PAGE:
Two cheers for Artscroll
Mississippi Fred MacDowellUs Mavens agreed that from time to time we would repost blog posts from our other blogs, posts that we feel ought to be considered by a new audience, since the blogsphere is every-changing. This one was posted at On the Main Line seven months ago, which is more like 25 years in the blogosphere.
Dinesh D'Souza was a Ronald Reagan staffer and is an Indian immigrant. He is a bit of a starry eyed America enthusiast -- and why shouldn't he be? In his book What's So Great About America he has a chapter called 'Two Cheers For Colonialism', a provocative title. But he explains inside that Colonialism accomplished great good for the colonized societies. For example, in the country of his birth, India. The British built a railroad system and abolished wife burning. India was left stronger and more ready to confront the world than it had been before. But that said, it wasn't shangri la. Colonialism itself, the stealing of an entire land and the creativity and labor of its people, cannot be excused on the grounds of the greater good. D'Souza says that he fully understands that his grandfather, who experienced it, will always resent the British and never see the good. But that aside, some good obviously came of it and it wouldn't have happened otherwise. That is why D'Souza gives two cheers for colonialism. He cannot give it three, because it was bad. But he gives it two for the good it accomplished. Personally, I think one cheer is more appropriate than two, but I get his point. I guess 'One Cheer For Colonialism' would not have sounded right for his point.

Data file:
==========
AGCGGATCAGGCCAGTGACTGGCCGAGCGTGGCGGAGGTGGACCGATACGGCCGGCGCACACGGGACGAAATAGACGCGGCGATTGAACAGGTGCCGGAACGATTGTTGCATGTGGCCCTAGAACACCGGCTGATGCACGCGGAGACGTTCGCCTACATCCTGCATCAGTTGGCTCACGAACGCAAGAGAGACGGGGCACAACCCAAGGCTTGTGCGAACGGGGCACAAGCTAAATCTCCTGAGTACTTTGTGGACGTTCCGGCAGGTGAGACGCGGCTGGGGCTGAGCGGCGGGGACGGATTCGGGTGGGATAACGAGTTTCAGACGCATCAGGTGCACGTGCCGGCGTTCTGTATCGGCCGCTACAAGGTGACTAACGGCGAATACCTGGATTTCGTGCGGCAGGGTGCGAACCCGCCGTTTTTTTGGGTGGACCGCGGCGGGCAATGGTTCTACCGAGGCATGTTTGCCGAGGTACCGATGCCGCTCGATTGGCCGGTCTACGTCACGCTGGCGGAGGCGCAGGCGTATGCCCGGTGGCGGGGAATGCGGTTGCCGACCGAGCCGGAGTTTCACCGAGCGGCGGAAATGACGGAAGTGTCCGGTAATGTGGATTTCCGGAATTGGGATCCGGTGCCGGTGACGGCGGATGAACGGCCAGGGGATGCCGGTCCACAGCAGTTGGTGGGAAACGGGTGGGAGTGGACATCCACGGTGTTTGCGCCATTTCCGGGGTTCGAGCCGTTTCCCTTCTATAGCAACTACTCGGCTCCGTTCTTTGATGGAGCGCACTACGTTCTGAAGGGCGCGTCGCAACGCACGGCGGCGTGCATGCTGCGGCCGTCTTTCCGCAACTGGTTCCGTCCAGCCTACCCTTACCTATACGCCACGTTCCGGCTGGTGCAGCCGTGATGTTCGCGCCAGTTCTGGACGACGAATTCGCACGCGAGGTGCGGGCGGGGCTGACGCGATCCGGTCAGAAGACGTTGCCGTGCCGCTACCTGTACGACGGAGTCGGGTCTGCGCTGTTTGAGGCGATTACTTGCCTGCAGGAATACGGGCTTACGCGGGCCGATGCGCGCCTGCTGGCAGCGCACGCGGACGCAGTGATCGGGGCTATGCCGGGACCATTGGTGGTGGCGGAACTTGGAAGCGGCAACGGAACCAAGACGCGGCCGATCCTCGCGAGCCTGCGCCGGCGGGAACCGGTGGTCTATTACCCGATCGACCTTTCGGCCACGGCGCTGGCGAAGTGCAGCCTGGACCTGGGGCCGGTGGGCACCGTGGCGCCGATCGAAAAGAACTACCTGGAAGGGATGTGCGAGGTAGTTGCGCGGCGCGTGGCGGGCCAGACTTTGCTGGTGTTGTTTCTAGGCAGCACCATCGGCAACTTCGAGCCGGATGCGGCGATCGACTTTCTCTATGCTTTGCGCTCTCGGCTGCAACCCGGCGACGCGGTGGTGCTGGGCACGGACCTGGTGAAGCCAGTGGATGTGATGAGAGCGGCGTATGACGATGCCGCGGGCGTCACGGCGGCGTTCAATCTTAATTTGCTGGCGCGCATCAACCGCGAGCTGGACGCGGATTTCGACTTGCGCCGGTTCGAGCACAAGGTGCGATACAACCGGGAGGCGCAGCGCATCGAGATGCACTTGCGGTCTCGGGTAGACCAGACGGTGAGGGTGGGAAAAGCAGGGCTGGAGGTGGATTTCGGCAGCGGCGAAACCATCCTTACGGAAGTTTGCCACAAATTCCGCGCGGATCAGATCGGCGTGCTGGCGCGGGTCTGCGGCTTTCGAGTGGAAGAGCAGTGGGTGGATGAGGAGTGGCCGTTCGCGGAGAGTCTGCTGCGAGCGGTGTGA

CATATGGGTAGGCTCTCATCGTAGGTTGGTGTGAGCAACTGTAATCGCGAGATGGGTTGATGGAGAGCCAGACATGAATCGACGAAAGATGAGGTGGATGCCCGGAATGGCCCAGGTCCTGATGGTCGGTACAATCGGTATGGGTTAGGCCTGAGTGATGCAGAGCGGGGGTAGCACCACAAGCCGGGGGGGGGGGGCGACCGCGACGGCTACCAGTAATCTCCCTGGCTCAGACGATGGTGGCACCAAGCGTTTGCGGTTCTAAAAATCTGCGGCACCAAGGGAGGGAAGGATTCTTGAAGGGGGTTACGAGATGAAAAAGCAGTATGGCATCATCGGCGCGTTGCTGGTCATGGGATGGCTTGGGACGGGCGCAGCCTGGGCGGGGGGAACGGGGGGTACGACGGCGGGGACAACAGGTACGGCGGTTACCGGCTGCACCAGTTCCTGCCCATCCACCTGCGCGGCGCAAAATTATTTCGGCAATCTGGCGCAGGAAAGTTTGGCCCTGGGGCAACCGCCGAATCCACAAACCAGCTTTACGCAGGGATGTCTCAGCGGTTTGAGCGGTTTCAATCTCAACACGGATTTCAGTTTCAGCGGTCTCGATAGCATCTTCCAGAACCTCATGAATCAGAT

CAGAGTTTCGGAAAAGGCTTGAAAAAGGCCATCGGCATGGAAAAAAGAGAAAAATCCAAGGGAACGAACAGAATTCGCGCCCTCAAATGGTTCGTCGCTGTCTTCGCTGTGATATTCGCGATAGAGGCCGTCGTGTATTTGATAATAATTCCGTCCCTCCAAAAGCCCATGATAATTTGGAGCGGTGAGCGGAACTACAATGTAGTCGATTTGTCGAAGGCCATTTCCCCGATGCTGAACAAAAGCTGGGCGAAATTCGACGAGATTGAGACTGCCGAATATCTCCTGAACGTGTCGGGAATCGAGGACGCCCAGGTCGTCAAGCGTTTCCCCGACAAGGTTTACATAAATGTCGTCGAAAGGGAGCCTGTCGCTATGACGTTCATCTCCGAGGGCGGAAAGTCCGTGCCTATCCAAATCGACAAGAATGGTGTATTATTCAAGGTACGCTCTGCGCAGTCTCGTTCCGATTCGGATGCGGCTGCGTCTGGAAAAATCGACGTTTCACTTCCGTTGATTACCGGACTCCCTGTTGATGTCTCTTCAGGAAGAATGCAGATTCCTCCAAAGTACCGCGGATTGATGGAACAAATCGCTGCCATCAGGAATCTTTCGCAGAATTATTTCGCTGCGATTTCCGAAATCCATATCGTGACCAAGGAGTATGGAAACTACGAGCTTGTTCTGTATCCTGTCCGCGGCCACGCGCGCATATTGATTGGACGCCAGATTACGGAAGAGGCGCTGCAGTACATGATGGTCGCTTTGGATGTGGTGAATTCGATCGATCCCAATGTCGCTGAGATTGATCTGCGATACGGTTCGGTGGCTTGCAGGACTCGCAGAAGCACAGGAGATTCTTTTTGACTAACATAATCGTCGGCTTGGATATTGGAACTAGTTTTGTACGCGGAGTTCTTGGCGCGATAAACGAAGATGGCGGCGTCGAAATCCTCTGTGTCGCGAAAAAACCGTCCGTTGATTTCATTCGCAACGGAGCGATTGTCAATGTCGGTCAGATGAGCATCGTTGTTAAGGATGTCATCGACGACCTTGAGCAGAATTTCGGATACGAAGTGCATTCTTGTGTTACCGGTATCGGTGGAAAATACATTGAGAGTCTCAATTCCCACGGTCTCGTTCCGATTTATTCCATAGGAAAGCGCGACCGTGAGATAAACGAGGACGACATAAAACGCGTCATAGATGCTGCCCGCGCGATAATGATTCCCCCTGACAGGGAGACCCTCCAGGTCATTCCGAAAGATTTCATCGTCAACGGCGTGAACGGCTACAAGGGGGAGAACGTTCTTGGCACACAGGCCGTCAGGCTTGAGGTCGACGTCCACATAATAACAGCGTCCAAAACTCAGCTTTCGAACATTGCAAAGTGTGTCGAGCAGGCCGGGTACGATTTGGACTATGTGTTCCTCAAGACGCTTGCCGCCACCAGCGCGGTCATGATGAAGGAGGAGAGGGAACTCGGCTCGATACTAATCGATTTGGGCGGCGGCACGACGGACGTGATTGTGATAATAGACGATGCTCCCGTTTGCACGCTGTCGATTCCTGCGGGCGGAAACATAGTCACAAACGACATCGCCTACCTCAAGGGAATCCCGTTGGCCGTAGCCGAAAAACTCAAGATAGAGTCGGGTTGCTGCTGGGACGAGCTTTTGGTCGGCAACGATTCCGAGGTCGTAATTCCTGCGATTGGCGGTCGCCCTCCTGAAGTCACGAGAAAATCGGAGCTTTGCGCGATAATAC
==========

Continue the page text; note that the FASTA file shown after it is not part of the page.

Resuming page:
Which leads me to ArtScroll, that publishing house that everyone loves or loves to hate. I give ArtScroll two cheers. It cannot get a third cheer for all the hagiography, the books that they'd never translate (Moreh Nevuchim anyone?), the spin they pull on their works etc. But neverthless there is no one who can say that a tremendous amount of effort does not go into their works. And the fact is that they are making a tremendous amount of Torah primary sources available for all. True, their translations and notes spin the texts in ways they'd like. But who else is doing the work? Is Jacob Neusner's Talmud as good as the Schottenstein Edition?
And to the extent that exasperation with ArtScroll has (or will, or should) drive competition to produce alternative, high quality works in English that is a good thing. In short, would all us ArtScroll detractors not see a void were ArtScroll and all its works to disappear? I think we would.
So two cheers for ArtScroll!